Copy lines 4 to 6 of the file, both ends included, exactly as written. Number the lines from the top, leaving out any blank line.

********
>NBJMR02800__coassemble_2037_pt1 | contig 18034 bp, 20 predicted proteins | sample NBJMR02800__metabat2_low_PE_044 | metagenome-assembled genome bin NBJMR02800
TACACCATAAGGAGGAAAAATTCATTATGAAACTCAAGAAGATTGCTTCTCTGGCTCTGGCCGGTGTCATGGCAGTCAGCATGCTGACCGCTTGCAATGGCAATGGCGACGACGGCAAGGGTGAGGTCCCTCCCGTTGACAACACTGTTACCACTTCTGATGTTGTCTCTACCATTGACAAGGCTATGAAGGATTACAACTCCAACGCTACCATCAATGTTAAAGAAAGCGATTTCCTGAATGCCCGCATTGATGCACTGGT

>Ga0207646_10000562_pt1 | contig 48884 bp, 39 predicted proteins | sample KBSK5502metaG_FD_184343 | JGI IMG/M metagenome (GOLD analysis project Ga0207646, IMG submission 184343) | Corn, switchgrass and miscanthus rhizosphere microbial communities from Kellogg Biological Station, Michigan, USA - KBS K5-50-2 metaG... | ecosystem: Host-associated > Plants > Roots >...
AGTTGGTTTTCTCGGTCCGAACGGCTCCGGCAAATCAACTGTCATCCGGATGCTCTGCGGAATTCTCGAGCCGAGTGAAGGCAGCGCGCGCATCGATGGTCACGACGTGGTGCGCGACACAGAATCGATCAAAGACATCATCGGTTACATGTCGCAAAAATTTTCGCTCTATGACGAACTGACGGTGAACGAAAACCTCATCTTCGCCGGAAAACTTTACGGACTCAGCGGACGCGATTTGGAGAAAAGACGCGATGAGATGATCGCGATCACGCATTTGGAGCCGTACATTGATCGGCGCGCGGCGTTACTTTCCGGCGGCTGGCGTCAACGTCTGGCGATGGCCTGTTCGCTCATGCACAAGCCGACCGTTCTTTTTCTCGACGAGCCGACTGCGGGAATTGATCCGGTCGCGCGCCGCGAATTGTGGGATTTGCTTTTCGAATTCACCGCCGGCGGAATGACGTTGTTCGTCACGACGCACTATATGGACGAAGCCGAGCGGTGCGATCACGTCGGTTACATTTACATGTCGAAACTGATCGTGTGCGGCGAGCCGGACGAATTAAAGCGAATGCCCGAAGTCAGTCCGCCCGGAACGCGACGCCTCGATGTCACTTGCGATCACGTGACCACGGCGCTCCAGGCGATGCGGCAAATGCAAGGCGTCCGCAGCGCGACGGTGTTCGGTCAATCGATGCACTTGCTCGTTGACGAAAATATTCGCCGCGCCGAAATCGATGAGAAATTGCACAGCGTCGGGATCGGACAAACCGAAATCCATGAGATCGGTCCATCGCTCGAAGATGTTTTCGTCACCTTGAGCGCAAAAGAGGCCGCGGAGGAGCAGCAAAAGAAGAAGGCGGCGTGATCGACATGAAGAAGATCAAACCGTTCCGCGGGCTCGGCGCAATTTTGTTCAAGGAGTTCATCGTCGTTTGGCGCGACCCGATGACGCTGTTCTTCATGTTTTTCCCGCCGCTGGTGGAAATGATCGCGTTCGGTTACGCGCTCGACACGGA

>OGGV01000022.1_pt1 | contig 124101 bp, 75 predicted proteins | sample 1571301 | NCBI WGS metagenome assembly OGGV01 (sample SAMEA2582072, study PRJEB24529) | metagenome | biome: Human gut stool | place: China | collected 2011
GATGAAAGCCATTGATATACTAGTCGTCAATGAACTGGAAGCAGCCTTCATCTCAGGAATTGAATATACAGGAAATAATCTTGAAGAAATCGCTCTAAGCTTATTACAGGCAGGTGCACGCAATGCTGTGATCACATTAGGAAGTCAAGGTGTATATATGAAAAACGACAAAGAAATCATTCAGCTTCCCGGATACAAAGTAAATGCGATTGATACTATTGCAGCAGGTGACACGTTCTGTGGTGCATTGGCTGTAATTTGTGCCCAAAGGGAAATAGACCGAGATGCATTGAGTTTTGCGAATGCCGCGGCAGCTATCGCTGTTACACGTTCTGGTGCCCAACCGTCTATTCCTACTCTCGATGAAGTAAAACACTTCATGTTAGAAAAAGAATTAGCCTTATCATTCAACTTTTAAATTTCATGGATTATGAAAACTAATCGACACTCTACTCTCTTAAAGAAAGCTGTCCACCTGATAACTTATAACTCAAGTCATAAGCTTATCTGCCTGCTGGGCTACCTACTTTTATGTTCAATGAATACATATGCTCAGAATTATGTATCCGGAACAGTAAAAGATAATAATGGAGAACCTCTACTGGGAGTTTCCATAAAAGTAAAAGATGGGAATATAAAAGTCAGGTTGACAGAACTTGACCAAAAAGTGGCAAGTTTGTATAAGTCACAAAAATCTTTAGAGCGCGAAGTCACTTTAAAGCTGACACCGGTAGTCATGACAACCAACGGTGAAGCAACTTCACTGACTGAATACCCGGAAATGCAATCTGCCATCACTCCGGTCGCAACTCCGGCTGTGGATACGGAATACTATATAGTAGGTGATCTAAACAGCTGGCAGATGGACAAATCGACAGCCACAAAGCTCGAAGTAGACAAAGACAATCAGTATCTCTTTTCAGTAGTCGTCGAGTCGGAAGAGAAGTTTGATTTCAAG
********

AGTTGGTTTTCTCGGTCCGAACGGCTCCGGCAAATCAACTGTCATCCGGATGCTCTGCGGAATTCTCGAGCCGAGTGAAGGCAGCGCGCGCATCGATGGTCACGACGTGGTGCGCGACACAGAATCGATCAAAGACATCATCGGTTACATGTCGCAAAAATTTTCGCTCTATGACGAACTGACGGTGAACGAAAACCTCATCTTCGCCGGAAAACTTTACGGACTCAGCGGACGCGATTTGGAGAAAAGACGCGATGAGATGATCGCGATCACGCATTTGGAGCCGTACATTGATCGGCGCGCGGCGTTACTTTCCGGCGGCTGGCGTCAACGTCTGGCGATGGCCTGTTCGCTCATGCACAAGCCGACCGTTCTTTTTCTCGACGAGCCGACTGCGGGAATTGATCCGGTCGCGCGCCGCGAATTGTGGGATTTGCTTTTCGAATTCACCGCCGGCGGAATGACGTTGTTCGTCACGACGCACTATATGGACGAAGCCGAGCGGTGCGATCACGTCGGTTACATTTACATGTCGAAACTGATCGTGTGCGGCGAGCCGGACGAATTAAAGCGAATGCCCGAAGTCAGTCCGCCCGGAACGCGACGCCTCGATGTCACTTGCGATCACGTGACCACGGCGCTCCAGGCGATGCGGCAAATGCAAGGCGTCCGCAGCGCGACGGTGTTCGGTCAATCGATGCACTTGCTCGTTGACGAAAATATTCGCCGCGCCGAAATCGATGAGAAATTGCACAGCGTCGGGATCGGACAAACCGAAATCCATGAGATCGGTCCATCGCTCGAAGATGTTTTCGTCACCTTGAGCGCAAAAGAGGCCGCGGAGGAGCAGCAAAAGAAGAAGGCGGCGTGATCGACATGAAGAAGATCAAACCGTTCCGCGGGCTCGGCGCAATTTTGTTCAAGGAGTTCATCGTCGTTTGGCGCGACCCGATGACGCTGTTCTTCATGTTTTTCCCGCCGCTGGTGGAAATGATCGCGTTCGGTTACGCGCTCGACACGGA

>OGGV01000022.1_pt1 | contig 124101 bp, 75 predicted proteins | sample 1571301 | NCBI WGS metagenome assembly OGGV01 (sample SAMEA2582072, study PRJEB24529) | metagenome | biome: Human gut stool | place: China | collected 2011
GATGAAAGCCATTGATATACTAGTCGTCAATGAACTGGAAGCAGCCTTCATCTCAGGAATTGAATATACAGGAAATAATCTTGAAGAAATCGCTCTAAGCTTATTACAGGCAGGTGCACGCAATGCTGTGATCACATTAGGAAGTCAAGGTGTATATATGAAAAACGACAAAGAAATCATTCAGCTTCCCGGATACAAAGTAAATGCGATTGATACTATTGCAGCAGGTGACACGTTCTGTGGTGCATTGGCTGTAATTTGTGCCCAAAGGGAAATAGACCGAGATGCATTGAGTTTTGCGAATGCCGCGGCAGCTATCGCTGTTACACGTTCTGGTGCCCAACCGTCTATTCCTACTCTCGATGAAGTAAAACACTTCATGTTAGAAAAAGAATTAGCCTTATCATTCAACTTTTAAATTTCATGGATTATGAAAACTAATCGACACTCTACTCTCTTAAAGAAAGCTGTCCACCTGATAACTTATAACTCAAGTCATAAGCTTATCTGCCTGCTGGGCTACCTACTTTTATGTTCAATGAATACATATGCTCAGAATTATGTATCCGGAACAGTAAAAGATAATAATGGAGAACCTCTACTGGGAGTTTCCATAAAAGTAAAAGATGGGAATATAAAAGTCAGGTTGACAGAACTTGACCAAAAAGTGGCAAGTTTGTATAAGTCACAAAAATCTTTAGAGCGCGAAGTCACTTTAAAGCTGACACCGGTAGTCATGACAACCAACGGTGAAGCAACTTCACTGACTGAATACCCGGAAATGCAATCTGCCATCACTCCGGTCGCAACTCCGGCTGTGGATACGGAATACTATATAGTAGGTGATCTAAACAGCTGGCAGATGGACAAATCGACAGCCACAAAGCTCGAAGTAGACAAAGACAATCAGTATCTCTTTTCAGTAGTCGTCGAGTCGGAAGAGAAGTTTGATTTCAAG